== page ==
The National Weather Service has concluded that a tornado didn't touch down in Burlington County during Monday night's storms, but forecasters are warning the region to brace for another round of storms today.
Monday's storms led to bouts of flooding, widespread lightning and strong winds. The weather service issued a brief tornado warning for Burlington County, and officials headed to the area today to look at the damage.
The weather service said shortly after 10 a.m. today that the damage was due to straight-line winds, not a tornado.
The winds peaked near Medford and Southampton between 8:15 and 8:30 p.m. Monday, the weather service said, leading to fallen trees and branches and displaced irrigation pipes.
The damage is consistent with 60 to 70 mph winds, the weather service said. Eyewitness reports indicated a tornado didn't touch down.
Determining whether a tornado hit involves interviewing witnesses about what they saw and heard, inspecting debris, and studying environmental data like radar, atmospheric conditions and wind, as well as trying to obtain photos or video footage from the storm, Joe Miketta, a meteorologist with the weather service's Mount Holly office, said earlier this morning.
"It's like putting the pieces of a puzzle together," Miketta said. "Not one piece gives us all the information we need."
More thunderstorms are forecast for today and the weather service has issued a flash flood watch that remains in effect until late tonight. Additionally, a severe thunderstorm watch is in place until 9 p.m. Damage is likely to be more extensive than Monday's storms, the weather service said.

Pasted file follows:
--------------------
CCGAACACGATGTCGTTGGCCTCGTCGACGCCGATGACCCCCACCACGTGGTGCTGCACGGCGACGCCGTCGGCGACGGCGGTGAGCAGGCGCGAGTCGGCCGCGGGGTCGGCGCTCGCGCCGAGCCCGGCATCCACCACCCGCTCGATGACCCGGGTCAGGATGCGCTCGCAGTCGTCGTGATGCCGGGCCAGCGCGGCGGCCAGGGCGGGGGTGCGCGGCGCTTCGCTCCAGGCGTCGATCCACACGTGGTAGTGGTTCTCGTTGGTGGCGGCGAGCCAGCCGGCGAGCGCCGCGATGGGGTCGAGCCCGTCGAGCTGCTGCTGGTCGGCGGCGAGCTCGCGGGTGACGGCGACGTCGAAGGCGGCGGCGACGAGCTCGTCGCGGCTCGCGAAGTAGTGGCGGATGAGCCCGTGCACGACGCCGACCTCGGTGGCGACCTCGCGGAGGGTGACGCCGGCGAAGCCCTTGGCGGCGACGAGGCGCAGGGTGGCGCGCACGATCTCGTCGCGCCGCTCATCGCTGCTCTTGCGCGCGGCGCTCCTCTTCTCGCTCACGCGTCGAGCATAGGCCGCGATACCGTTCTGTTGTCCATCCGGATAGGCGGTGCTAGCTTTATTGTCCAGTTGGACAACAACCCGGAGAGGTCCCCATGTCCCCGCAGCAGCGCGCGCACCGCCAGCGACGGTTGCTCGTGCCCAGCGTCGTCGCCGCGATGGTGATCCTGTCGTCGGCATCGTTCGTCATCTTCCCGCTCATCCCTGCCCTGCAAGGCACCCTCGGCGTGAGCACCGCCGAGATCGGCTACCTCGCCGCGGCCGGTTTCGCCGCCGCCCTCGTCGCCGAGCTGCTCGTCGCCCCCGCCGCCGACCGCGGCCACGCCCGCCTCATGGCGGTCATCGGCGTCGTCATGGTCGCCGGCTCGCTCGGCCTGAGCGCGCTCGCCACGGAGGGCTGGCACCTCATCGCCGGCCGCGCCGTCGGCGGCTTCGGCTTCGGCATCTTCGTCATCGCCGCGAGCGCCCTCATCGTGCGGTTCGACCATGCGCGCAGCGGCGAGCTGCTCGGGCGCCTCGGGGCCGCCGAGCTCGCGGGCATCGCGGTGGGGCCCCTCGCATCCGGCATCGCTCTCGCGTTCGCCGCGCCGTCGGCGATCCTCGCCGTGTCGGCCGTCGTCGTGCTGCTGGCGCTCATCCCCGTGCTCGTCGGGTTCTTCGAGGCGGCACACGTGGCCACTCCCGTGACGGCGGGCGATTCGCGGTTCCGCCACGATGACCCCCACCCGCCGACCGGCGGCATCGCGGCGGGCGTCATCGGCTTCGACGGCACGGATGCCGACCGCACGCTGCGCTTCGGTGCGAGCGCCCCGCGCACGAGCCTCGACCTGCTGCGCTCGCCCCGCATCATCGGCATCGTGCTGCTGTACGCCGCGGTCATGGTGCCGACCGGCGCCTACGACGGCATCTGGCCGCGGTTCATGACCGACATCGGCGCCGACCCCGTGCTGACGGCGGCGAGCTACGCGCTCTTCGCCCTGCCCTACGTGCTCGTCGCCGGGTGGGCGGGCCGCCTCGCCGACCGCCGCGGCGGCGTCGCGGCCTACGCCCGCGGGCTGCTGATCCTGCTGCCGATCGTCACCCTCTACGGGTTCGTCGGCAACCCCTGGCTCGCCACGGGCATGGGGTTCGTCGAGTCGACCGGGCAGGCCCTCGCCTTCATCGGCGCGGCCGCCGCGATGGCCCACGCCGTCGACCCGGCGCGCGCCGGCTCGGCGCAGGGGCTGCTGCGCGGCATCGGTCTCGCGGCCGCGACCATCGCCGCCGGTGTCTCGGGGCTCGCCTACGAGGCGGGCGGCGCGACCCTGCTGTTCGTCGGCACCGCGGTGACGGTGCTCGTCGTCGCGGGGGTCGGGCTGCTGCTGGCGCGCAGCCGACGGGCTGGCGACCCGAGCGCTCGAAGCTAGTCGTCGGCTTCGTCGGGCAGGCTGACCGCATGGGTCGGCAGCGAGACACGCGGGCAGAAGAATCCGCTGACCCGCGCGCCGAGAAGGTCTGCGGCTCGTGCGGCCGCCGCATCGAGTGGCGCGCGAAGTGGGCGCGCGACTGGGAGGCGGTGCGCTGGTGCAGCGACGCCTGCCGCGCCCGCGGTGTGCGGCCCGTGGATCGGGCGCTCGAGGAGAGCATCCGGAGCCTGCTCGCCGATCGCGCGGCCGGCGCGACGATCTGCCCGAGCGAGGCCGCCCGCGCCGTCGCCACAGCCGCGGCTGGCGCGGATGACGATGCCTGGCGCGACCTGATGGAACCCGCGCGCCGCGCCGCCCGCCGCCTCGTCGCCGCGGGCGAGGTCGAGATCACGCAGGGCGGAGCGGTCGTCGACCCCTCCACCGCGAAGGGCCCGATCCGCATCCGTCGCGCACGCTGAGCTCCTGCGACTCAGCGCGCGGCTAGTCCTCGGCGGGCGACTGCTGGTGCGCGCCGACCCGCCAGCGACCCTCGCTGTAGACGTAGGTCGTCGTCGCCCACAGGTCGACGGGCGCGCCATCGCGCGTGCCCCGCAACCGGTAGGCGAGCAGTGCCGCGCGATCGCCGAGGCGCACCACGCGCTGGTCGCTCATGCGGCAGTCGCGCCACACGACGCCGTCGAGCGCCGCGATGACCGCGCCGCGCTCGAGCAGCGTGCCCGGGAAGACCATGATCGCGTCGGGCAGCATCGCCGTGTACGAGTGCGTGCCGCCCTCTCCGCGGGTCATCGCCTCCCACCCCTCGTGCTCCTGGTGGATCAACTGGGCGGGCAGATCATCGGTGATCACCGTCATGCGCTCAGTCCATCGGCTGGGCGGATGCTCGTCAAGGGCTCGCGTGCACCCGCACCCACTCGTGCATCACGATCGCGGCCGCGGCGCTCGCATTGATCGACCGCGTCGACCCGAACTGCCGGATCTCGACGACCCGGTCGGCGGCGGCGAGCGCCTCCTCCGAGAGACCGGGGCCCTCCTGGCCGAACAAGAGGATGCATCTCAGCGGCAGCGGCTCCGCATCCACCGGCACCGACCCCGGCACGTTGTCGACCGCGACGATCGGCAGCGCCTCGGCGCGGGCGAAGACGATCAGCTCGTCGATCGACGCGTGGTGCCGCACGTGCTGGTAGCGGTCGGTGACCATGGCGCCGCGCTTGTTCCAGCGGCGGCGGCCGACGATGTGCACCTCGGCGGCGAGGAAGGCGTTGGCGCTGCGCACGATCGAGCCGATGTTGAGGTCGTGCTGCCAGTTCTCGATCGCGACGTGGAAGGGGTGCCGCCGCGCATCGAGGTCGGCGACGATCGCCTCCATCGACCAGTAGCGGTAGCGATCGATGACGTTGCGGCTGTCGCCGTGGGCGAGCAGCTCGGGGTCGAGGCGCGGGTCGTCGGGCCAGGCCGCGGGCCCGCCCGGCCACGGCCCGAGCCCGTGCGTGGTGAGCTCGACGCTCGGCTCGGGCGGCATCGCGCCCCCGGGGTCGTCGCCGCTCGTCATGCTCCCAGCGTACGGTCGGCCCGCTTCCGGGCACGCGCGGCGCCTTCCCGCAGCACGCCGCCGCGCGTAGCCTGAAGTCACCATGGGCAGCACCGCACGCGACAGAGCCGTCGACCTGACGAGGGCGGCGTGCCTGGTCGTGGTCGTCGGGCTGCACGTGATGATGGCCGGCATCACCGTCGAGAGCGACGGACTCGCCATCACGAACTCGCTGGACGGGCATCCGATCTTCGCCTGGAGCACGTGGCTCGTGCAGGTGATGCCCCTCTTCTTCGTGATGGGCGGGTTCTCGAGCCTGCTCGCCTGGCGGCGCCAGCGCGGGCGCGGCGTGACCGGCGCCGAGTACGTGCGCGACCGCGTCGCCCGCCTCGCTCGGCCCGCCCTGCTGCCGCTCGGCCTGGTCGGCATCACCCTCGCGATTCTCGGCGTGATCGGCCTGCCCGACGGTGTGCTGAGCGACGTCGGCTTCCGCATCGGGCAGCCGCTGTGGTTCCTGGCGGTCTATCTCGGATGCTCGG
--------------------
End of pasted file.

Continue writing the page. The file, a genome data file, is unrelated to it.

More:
Some storms could involve heavy rain and strong wind gusts. Rainfall amounts of one to three inches are possible, forecasters say, and the storms could bring 70 mph wind gusts and 1.5-inch hail.
The strongest clusters are expected to move through the Interstate 95 corridor around 5 p.m. to 7 p.m., and hit coastal New Jersey and Delaware from 7 p.m. to 9 p.m.
Rain showers are likely through early Wednesday morning, according to the weather service.
Meanwhile, some in the region are still feeling the effects of last night's storms: About 1,200 homes and businesses continued to lack electricity as of shortly before 1 p.m., though that number was down significantly from the outages late Monday.
Peco was reporting 895 outages, with 467 in Philadelphia, 275 in Chester County, 81 in Bucks County, 61 in Delaware County and 11 in Montgomery County
PSE&G said 391 customers in the region lacked power, with 254 outages in Camden County, 132 in Burlington County and five in Gloucester County.
Lightning filled the sky Monday night, and preliminary reports indicated a 14-year-old boy in Glenolden, Delaware County, was struck. Reports of flash flooding during Monday's storms were reported along Philadelphia-area streets and creeks, and a number of downed trees and wires were also reported. And the weather service said it received reports of quarter-sized hail in Montgomeryville.
Several thunderstorms last week left tens of thousands of people without power, some for several days.